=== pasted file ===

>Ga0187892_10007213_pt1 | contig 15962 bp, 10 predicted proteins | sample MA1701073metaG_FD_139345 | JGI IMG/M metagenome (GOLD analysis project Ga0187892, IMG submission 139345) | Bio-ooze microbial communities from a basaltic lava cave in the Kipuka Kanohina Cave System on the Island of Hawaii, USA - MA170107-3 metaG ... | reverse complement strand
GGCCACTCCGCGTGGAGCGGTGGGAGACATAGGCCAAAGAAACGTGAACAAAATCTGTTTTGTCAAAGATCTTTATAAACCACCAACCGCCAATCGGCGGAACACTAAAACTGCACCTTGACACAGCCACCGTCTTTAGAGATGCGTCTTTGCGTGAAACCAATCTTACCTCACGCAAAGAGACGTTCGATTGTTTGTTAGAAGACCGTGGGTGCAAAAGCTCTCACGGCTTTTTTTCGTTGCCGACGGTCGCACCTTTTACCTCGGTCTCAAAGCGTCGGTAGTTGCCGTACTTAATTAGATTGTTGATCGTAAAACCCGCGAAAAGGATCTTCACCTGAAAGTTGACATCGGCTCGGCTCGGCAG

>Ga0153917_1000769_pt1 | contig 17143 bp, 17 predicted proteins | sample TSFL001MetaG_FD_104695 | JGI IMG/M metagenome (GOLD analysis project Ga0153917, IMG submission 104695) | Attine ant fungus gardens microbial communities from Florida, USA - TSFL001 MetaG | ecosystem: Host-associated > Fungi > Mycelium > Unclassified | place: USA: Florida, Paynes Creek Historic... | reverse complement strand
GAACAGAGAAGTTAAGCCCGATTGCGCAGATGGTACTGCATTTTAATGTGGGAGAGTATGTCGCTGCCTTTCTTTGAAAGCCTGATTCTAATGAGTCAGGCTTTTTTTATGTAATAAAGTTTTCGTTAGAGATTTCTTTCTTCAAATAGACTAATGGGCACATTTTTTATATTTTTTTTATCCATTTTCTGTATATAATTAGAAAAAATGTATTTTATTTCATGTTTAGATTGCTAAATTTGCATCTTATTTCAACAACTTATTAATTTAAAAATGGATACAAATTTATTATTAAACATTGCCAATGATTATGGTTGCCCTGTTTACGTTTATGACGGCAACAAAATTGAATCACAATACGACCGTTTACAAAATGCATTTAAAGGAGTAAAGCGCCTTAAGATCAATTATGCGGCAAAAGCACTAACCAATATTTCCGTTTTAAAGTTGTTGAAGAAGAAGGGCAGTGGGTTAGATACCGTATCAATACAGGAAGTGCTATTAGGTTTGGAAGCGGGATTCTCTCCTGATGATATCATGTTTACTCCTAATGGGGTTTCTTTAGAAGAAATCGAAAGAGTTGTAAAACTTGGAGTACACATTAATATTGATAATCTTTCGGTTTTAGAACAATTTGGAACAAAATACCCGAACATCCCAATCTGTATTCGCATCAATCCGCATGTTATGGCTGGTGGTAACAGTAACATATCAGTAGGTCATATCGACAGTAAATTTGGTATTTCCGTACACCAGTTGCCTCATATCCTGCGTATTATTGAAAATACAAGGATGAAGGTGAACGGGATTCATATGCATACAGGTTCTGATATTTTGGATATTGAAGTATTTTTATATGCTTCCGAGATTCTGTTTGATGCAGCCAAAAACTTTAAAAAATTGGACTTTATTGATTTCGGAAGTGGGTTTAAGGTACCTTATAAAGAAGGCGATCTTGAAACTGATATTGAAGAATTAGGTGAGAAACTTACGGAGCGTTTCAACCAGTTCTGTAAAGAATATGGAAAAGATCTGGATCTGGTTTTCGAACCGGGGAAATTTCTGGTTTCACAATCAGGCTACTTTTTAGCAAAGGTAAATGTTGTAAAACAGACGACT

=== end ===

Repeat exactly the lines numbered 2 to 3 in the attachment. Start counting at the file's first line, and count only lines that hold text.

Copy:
GGCCACTCCGCGTGGAGCGGTGGGAGACATAGGCCAAAGAAACGTGAACAAAATCTGTTTTGTCAAAGATCTTTATAAACCACCAACCGCCAATCGGCGGAACACTAAAACTGCACCTTGACACAGCCACCGTCTTTAGAGATGCGTCTTTGCGTGAAACCAATCTTACCTCACGCAAAGAGACGTTCGATTGTTTGTTAGAAGACCGTGGGTGCAAAAGCTCTCACGGCTTTTTTTCGTTGCCGACGGTCGCACCTTTTACCTCGGTCTCAAAGCGTCGGTAGTTGCCGTACTTAATTAGATTGTTGATCGTAAAACCCGCGAAAAGGATCTTCACCTGAAAGTTGACATCGGCTCGGCTCGGCAG

>Ga0153917_1000769_pt1 | contig 17143 bp, 17 predicted proteins | sample TSFL001MetaG_FD_104695 | JGI IMG/M metagenome (GOLD analysis project Ga0153917, IMG submission 104695) | Attine ant fungus gardens microbial communities from Florida, USA - TSFL001 MetaG | ecosystem: Host-associated > Fungi > Mycelium > Unclassified | place: USA: Florida, Paynes Creek Historic... | reverse complement strand